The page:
Suzanne Stabile is one of the two or three real living authorities on the ancient personality typing system known as the Enneagram. She teaches and counsels widely, wrote The Path between Us (2018), and coauthored the bestseller, The Road Back to You (2016).

This book goes even deeper (see those earlier ones for a beginning approach) in three areas: understanding the differences in us and between us, understanding change, and recognizing and accepting transformation.

Most of all, the goal of Stabile’s writing and of using the Enneagram system is that one might find a more balanced way of life. She explains early on: “First, the key to living — in liminal time or any time — is balance. Second, we all have exactly what we need to find that balance.”

Then she explains that we are all born with “native intelligences” for thinking, feeling, and doing. And “Enneagram wisdom teaches us that these intelligences are simply three different ways of meeting the world.” The discovery comes in discerning which of these is dominant in us, which supports the dominant aspect, and which one is repressed.

Thinking = the head. Feeling = the heart. Doing = the gut. Stabile guides readers through these paths of discernment, with guidance on how to “name” what is yours, and how to “manage” the rest.

When she goes deeper, she asks the reader to take seriously intentionality in living. “But it’s really hard,” she acknowledges. She often uses herself as an example, for instance, by summarizing herself as an adopted child:

“The dynamics among the three centers [of native intelligence] means that (a) the preferred or 'dominant' center moves forward to interpret information that is received through the senses. Its values dominate the way information is processed (for me, this was feeling). (b) the 'support' center joins the dominant center in processing that information (in my case, doing). (c) the 'repressed' center is dormant and protected (for me, that was thinking).”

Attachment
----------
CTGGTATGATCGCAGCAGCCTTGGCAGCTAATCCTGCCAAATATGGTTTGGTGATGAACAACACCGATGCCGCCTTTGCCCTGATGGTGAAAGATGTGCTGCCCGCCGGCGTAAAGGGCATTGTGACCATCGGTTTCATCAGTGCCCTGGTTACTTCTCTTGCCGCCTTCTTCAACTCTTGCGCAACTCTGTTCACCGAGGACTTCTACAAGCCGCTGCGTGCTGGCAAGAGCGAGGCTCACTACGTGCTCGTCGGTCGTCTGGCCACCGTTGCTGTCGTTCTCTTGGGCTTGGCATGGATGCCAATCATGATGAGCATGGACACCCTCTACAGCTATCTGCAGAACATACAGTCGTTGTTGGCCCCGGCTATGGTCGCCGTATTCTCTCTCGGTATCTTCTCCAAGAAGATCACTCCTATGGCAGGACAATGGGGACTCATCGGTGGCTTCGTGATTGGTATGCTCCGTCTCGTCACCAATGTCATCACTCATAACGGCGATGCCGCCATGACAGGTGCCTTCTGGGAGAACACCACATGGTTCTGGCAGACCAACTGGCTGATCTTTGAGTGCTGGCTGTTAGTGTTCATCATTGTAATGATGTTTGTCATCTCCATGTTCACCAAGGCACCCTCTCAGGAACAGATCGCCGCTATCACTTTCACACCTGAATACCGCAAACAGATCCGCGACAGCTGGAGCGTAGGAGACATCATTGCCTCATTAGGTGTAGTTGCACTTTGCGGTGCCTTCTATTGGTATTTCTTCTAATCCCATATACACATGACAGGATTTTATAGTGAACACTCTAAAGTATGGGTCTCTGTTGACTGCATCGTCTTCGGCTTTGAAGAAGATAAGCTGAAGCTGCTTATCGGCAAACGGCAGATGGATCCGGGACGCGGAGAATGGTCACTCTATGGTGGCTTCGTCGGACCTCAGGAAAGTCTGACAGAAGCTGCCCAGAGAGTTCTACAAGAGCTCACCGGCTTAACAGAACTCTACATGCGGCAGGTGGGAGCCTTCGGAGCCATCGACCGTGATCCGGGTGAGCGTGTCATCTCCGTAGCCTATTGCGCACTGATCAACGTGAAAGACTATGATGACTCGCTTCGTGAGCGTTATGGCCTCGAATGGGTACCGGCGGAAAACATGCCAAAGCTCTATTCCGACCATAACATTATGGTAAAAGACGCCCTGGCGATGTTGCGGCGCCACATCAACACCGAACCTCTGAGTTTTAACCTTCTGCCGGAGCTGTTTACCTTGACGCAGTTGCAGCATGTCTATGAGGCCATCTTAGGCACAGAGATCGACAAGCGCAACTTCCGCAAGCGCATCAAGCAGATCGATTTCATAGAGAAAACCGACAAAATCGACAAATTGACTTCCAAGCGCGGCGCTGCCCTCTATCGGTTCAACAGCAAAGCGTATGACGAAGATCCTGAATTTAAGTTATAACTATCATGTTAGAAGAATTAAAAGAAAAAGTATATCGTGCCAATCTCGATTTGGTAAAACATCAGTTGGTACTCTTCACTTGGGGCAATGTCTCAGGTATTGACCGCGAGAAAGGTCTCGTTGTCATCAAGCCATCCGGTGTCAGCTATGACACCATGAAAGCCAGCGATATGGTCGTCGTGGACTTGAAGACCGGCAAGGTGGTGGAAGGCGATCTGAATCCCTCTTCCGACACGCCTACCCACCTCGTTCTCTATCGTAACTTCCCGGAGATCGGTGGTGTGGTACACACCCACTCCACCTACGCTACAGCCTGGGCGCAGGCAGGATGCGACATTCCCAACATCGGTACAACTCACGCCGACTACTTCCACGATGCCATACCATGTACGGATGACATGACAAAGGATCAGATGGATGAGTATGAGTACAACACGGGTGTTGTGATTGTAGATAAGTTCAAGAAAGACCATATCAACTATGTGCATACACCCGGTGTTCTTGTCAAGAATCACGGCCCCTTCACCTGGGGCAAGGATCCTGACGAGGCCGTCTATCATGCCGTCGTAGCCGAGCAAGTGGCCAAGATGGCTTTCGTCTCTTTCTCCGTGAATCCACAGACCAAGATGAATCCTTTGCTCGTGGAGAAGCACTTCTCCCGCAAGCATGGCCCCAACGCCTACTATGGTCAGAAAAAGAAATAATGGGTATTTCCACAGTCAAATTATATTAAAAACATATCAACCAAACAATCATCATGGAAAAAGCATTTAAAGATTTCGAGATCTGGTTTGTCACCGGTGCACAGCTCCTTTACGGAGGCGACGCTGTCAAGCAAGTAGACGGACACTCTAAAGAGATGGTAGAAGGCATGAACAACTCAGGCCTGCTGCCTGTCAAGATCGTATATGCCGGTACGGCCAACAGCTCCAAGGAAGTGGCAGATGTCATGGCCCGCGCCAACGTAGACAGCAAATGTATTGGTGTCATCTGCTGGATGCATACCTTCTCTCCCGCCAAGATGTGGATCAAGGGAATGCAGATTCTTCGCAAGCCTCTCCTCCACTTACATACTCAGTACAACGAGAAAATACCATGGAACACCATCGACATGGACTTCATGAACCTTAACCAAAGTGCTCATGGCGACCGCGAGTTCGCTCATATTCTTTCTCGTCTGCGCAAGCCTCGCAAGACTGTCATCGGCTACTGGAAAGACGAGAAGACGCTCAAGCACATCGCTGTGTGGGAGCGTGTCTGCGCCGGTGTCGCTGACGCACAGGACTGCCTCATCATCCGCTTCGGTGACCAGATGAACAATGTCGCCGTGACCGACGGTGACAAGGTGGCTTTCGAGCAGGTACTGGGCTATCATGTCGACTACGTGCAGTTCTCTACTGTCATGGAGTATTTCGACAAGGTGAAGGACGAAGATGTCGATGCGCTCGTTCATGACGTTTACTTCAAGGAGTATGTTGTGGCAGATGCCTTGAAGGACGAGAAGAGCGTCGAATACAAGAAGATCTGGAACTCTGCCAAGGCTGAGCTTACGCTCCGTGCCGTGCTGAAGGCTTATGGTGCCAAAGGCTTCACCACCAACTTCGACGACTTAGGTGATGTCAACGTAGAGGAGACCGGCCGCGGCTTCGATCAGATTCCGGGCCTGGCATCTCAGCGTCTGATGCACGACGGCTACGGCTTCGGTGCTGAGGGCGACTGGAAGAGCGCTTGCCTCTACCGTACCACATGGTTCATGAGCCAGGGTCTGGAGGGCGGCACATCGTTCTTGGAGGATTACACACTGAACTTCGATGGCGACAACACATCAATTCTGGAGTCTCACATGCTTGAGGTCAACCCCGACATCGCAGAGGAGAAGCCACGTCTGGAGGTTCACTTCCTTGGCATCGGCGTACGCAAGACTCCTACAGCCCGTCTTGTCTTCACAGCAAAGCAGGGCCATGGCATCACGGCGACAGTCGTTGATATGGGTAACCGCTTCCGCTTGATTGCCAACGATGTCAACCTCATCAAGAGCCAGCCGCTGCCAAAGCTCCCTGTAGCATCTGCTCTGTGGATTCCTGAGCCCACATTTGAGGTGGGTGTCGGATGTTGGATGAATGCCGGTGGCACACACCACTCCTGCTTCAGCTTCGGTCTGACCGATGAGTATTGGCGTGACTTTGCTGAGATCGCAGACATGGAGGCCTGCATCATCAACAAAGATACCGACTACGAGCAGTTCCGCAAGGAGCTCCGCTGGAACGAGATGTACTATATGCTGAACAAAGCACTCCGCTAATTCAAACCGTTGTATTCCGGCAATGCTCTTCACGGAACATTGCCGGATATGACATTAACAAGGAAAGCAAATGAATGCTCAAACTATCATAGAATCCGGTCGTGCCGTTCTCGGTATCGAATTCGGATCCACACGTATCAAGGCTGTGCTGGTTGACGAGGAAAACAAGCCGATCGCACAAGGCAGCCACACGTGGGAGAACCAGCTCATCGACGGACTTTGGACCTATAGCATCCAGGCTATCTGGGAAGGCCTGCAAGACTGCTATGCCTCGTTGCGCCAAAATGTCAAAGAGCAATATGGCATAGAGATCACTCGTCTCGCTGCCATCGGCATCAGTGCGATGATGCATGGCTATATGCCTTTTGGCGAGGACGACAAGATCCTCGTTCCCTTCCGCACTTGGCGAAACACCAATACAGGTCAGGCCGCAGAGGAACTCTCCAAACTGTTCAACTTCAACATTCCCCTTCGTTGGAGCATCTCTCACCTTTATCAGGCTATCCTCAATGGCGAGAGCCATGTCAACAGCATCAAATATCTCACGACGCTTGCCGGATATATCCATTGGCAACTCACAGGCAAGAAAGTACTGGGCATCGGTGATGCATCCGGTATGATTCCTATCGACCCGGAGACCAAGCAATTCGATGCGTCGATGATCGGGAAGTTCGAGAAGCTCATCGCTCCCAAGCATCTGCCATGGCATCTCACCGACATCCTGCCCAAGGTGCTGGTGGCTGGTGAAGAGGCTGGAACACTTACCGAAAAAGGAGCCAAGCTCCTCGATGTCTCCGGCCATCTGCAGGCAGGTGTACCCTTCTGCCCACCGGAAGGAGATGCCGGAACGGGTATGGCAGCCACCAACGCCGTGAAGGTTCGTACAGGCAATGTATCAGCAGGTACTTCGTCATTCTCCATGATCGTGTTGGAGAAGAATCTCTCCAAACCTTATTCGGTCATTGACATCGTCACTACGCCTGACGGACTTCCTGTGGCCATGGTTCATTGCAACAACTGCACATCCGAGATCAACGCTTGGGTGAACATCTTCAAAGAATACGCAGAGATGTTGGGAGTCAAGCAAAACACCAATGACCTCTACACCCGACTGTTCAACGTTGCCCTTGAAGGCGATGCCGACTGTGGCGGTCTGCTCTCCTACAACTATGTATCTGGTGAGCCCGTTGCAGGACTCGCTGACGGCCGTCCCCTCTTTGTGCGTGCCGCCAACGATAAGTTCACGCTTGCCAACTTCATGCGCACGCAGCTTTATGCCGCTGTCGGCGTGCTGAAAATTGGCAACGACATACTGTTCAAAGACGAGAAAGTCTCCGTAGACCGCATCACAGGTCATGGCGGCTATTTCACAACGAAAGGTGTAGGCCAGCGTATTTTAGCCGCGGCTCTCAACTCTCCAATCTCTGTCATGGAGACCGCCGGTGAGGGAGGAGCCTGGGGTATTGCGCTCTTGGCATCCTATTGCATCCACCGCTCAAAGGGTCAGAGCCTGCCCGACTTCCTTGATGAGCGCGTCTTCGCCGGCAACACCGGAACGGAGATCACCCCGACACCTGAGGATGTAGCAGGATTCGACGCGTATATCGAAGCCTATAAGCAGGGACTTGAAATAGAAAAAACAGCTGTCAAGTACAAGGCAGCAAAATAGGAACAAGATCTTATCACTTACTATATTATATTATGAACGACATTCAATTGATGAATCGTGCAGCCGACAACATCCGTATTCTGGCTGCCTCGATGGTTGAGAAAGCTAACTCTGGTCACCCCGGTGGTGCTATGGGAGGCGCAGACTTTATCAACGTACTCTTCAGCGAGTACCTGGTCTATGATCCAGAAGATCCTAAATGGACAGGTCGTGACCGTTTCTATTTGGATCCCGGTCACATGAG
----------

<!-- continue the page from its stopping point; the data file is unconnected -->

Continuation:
A page later, a grid of “Enneagram Centers of Intelligence and Stances” helps you better understand what lies dependent, withdrawing, and aggressive within you.

But most originally, Stabile looks at how we all have to learn better how to step into change — of ourselves and in the world around us. She looks at personal transformation not simply as an act of will and discipline, but just as often as something that happens to us (by God, perhaps), a transformation that we can help along by actually letting it happen.

Friends sometimes stand in the way. Stabile explains late in the book: “If you stick with this work [of personal cultivation, of soul], allowing personality to fall away while you seek to be more of who you truly are, it will very likely bring about some changes in your relationships. You may find out that some of the people you love and care about don’t want you to change and grow. They like you just like you are.”